This site is supported by donations to The OEIS Foundation.

# 2

Jump to: navigation, search

This article is under construction.

Please do not rely on any information it contains.

2 is the only even prime number, and thus "the oddest prime."

## Membership in core sequences

 Even numbers 0, 2, 4, 6, 8, 10, 12, 14,... A005843 Prime numbers 2, 3, 5, 7, 11, 13, 17, 19, ... A000040 Fibonacci numbers 1, 1, 2, 3, 5, 8, 13, 21, ... A000045 Lucas numbers 2, 1, 3, 4, 7, 11, 18, 29, ... A000032 Catalan numbers 1, 1, 2, 5, 14, 42, 132, ... A000108 Factorials 1, 1, 2, 6, 24, 120, 720, ... A000142 Primorials 1, 2, 6, 30, 210, 2310, ... A002110

In Pascal's triangle, 2 occurs only once, and is in fact the only positive integer to appear only once in the triangle. 1 occurs infinitely often, while all other integers appear at least twice. (In Lozanić's triangle, 2 occurs four times).

## Sequences pertaining to 2

 ${\displaystyle {\mathcal {O}}_{\mathbb {Q} ({\sqrt {n}})}}$ has class number 2 −5, −6, −10, −13, −15, −22, −35, −37, −51, −58, −91, −115, −123, −187, ... A005847 ${\displaystyle {\mathcal {O}}_{\mathbb {Q} ({\sqrt {n}})}}$ has class number 2 10, 15, 26, 30, 34, 35, 39, 42, 51, 55, 58, 65, 66, 70, 74, 78, 85, 87, 91, 95, ... A029702

## Partitions of 2

There are only two partitions of 2: {1, 1} and {2}. Thus the only partition of 2 into primes is a trivial partition.

## Roots and powers of 2

In the table below, irrational numbers are given truncated to eight decimal places.

 ${\displaystyle {\sqrt {2}}}$ 1.41421356 A002193 2 2 4 ${\displaystyle {\sqrt[{3}]{2}}}$ 1.25992104 A002580 2 3 8 ${\displaystyle {\sqrt[{4}]{2}}}$ 1.18920711 A010767 2 4 16 ${\displaystyle {\sqrt[{5}]{2}}}$ 1.14869835 A005531 2 5 32 ${\displaystyle {\sqrt[{6}]{2}}}$ 1.12246204 A010768 2 6 64 ${\displaystyle {\sqrt[{7}]{2}}}$ 1.10408951 A010769 2 7 128 ${\displaystyle {\sqrt[{8}]{2}}}$ 1.09050773 A010770 2 8 256 ${\displaystyle {\sqrt[{9}]{2}}}$ 1.08005973 A010771 2 9 512 ${\displaystyle {\sqrt[{10}]{2}}}$ 1.07177346 A010772 2 10 1024 ${\displaystyle {\sqrt[{11}]{2}}}$ 1.06504108 A010773 2 11 2048 ${\displaystyle {\sqrt[{12}]{2}}}$ 1.05946309 A010774 2 12 4096 ${\displaystyle {\sqrt[{13}]{2}}}$ 1.05476607 A010775 2 13 8192 ${\displaystyle {\sqrt[{14}]{2}}}$ 1.05075663 A010776 2 14 16384 ${\displaystyle {\sqrt[{15}]{2}}}$ 1.04729412 A010777 2 15 32768 ${\displaystyle {\sqrt[{16}]{2}}}$ 1.04427378 A010778 2 16 65536 A000079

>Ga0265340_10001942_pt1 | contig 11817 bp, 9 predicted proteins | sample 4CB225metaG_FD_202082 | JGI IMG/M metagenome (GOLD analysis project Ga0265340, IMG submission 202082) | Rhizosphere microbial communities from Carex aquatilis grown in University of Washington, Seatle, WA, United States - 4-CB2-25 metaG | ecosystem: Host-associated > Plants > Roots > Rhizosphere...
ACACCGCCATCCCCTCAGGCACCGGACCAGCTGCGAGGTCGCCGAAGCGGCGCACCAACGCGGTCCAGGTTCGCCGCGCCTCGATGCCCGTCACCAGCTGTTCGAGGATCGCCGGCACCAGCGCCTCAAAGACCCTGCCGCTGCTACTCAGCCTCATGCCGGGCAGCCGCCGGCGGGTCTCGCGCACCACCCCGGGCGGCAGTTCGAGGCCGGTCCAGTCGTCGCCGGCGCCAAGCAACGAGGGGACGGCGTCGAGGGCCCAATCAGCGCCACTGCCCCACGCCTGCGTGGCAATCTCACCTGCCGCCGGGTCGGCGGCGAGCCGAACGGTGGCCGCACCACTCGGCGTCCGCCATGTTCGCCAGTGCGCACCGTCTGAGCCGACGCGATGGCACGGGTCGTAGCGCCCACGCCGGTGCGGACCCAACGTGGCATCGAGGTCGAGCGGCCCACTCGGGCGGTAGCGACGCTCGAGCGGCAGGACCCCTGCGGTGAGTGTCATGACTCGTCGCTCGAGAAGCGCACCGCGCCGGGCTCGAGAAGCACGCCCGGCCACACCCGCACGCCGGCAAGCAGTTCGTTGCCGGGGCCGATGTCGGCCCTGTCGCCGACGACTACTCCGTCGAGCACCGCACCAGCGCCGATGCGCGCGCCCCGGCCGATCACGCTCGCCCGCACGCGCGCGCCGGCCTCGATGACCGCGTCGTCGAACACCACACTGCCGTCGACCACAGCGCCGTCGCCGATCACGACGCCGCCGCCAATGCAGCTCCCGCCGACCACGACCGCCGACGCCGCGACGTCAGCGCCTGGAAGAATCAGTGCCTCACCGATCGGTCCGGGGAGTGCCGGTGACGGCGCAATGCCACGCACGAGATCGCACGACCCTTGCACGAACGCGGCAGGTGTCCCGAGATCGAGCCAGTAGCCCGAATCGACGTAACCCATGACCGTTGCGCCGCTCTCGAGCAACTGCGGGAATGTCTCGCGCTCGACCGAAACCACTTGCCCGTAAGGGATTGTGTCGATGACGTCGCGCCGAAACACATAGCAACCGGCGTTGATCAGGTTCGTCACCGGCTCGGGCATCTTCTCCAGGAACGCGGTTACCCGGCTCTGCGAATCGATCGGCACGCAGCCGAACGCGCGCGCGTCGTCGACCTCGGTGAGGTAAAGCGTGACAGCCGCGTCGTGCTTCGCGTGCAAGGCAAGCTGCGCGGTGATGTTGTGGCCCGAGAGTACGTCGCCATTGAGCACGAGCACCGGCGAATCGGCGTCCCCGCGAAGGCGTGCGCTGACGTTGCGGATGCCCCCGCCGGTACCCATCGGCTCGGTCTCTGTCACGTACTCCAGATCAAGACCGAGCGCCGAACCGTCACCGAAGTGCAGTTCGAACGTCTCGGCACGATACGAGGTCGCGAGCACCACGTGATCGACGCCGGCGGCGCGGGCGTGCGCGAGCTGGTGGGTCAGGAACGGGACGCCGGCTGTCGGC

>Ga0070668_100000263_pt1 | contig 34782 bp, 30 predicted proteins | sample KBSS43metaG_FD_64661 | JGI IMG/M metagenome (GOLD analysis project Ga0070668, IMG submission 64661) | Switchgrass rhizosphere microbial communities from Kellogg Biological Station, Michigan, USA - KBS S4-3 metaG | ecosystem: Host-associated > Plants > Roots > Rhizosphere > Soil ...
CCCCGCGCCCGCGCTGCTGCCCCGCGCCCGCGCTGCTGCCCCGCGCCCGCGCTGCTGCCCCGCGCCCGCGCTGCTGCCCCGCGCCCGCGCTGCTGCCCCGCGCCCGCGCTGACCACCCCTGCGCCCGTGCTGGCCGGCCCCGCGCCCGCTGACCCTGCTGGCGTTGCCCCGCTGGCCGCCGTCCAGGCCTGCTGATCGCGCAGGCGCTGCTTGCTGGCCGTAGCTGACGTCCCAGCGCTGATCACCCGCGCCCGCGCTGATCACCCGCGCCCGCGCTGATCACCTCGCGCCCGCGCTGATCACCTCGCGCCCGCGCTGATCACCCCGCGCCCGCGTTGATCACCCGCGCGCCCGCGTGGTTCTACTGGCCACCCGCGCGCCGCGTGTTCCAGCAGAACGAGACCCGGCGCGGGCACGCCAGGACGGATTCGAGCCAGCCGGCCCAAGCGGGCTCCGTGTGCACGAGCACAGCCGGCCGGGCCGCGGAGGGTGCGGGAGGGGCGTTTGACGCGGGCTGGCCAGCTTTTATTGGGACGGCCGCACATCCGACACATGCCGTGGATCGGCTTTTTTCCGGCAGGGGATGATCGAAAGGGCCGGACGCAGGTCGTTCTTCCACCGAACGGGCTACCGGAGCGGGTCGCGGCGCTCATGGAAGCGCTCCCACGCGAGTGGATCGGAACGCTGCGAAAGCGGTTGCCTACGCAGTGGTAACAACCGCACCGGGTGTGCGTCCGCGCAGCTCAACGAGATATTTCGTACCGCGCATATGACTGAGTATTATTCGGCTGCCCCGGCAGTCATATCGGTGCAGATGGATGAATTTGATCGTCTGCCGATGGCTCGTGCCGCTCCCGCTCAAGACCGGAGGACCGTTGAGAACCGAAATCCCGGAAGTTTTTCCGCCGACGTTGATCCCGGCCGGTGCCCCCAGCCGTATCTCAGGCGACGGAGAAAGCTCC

Of course the roots given above are the principal real roots. There are also negative real roots and complex roots.

• ${\displaystyle {\sqrt {2}}}$, ${\displaystyle -{\sqrt {2}}}$ (both real)
• ${\displaystyle {\sqrt[{3}]{2}}}$, ${\displaystyle -{\frac {\sqrt[{3}]{2}}{2}}\pm {\frac {\sqrt {-3}}{\sqrt[{3}]{4}}}}$ (the two complex roots are the same except for the sign of the imaginary part)
• ${\displaystyle {\sqrt[{4}]{2}}}$, ${\displaystyle -{\sqrt[{4}]{2}}}$, ${\displaystyle i{\sqrt[{4}]{2}}}$, ${\displaystyle -i{\sqrt[{4}]{2}}}$
• ${\displaystyle {\sqrt[{5}]{2}}}$, and so on and so forth.

The number 2 figures in the simple continued fraction for its own principal square root:

${\displaystyle {\sqrt {2}}=1+{\cfrac {1}{2+{\cfrac {1}{2+{\cfrac {1}{2+{\cfrac {1}{2+{\cfrac {1}{2+\ddots }}}}}}}}}}}$

And, interestingly enough, also figures in a continued fraction involving the square root of 3:

${\displaystyle 1+{\sqrt {3}}=2+{\cfrac {2}{2+{\cfrac {2}{2+{\cfrac {2}{2+{\cfrac {2}{2+{\cfrac {2}{2+\ddots }}}}}}}}}}}$

(See A090388).

## Logarithms and squares

In the OEIS specifically and mathematics in general, ${\displaystyle \log x}$ refers to the natural logarithm of ${\displaystyle x}$, whereas all other bases are specified with a subscript. In information theory, the binary logarithm is often of interest.